The only thing we know for sure is AA has moved up orders for nine Boeing 738s to be delivered in early 2009. Those are the only deliveries planned for this moment. AA has a total of 47 738s and seven 772s on order, but those have been deferred until 2013-2014. AA recently moved up nine of those 738s for the 2009 delivery.

AA is currently in the process up upgrading/updating nearly its entire fleet. The 772s are getting new j-class seats and digital IFE, the 763s are nearly done getting they're new j-class seats. The 762s are about to get new interiors including new F and J class seats. The 757s will under-go a complete makeover next year. The MD-80s are getting new aft galleys and four add'l coach seats. The 738s are the only a/c not slated for changes, and they only account for 77 of AA's 662 a/c.



The views expressed are mine alone and do not necessarily reflect my employer’s views.
User currently offlineCkfred From United States of America, joined Apr 2001, 5309 posts, RR: 1
Reply 3, posted (7 years 2 months 3 weeks 6 days 22 hours ago) and read 2408 times:

While the 737 and MD-80 don't have the legroom that they did with MRTC, they still have the nicest coach seats in domestic service. The adjustable headrests make those seats very comfortable, particularly for sleeping.

As for replacing airplanes, AA has habit of waiting until its contracts are in order before making big orders. When AA signed its 20-year agreement with Boeing in the late 90s, it was only after substantial negotiations with the pilots. Even then, the deal wasn't finalized until the pilots approved a new contract.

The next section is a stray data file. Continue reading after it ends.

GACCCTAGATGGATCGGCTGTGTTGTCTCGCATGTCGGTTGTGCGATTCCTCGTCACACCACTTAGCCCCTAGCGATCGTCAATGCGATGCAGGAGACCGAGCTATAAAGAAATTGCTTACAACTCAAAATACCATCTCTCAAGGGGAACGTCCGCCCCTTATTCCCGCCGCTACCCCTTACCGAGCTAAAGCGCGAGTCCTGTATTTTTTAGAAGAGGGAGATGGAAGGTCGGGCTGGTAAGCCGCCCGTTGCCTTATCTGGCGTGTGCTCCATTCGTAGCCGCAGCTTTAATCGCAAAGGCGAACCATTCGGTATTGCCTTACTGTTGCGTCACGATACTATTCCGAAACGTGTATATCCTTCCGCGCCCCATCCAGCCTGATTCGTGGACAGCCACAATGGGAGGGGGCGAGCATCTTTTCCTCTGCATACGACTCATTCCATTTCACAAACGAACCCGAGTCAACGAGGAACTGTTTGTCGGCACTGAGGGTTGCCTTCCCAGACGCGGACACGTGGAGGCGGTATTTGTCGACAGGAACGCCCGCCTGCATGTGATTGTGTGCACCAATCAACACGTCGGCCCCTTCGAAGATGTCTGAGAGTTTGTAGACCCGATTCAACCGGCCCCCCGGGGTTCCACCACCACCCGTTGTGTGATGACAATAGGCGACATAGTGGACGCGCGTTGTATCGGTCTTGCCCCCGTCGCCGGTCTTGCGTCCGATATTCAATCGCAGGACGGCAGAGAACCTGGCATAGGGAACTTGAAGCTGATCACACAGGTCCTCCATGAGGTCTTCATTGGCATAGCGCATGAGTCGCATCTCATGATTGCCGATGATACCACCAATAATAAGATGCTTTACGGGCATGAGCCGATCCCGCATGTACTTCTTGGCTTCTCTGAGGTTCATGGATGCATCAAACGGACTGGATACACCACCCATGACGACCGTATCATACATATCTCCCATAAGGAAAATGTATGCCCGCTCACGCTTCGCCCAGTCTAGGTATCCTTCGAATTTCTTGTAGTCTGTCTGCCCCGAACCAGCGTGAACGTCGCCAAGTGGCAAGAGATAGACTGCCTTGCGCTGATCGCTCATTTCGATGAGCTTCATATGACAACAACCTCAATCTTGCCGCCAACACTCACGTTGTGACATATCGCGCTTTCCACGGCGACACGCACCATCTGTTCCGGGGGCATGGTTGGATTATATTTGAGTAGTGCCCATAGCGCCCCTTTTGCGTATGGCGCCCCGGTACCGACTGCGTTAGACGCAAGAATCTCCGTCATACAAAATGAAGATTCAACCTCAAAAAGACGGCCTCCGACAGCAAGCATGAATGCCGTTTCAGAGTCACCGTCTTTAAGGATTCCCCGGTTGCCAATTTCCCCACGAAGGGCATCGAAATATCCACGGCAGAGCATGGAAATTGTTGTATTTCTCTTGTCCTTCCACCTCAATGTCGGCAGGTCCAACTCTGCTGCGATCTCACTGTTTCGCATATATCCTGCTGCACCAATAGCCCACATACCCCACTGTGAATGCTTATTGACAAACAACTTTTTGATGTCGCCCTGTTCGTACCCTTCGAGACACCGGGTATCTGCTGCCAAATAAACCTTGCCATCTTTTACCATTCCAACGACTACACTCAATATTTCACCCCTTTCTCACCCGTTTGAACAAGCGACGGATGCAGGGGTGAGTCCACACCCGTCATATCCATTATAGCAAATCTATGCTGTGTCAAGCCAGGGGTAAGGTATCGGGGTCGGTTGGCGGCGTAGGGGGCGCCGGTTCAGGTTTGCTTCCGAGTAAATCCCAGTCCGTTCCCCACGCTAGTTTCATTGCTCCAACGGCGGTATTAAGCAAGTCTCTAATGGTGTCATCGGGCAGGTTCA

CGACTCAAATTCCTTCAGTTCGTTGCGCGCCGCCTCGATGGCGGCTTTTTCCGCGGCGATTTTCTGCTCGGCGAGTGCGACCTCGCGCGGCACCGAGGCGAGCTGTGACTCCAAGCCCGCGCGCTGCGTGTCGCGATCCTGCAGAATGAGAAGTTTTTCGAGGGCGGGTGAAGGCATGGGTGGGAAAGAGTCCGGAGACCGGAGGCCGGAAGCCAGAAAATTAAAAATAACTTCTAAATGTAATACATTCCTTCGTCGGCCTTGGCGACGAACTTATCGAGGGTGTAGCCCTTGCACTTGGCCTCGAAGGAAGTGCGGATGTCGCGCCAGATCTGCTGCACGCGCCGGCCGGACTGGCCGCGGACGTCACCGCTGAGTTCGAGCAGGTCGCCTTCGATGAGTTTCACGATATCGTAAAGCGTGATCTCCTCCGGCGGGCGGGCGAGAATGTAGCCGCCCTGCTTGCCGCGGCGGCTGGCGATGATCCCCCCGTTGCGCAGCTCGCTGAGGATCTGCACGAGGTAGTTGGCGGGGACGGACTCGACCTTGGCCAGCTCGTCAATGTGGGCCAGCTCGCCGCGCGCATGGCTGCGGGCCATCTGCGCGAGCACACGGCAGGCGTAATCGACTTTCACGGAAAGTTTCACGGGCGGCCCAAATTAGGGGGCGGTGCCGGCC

Since APA elected new officers, talks have been suspended until next month. They will probably be contentious, and management isn't about to commit to new airplanes until it has an idea of how much its labor costs will be.

The other issue for AA is the fact that Boeing will at some time announce a replacement for the 737NG series. AA has to replace more than 300 MD-80s, and the oldest 757s are coming up on 20 years of serivce. Why commit to a replacement plane that could replaced with an even better plane in a few years? My guess is that AA will replace some of its oldest MD-80s with 737-800s, but the bulk of the fleet will be replaced with the 737NG successor.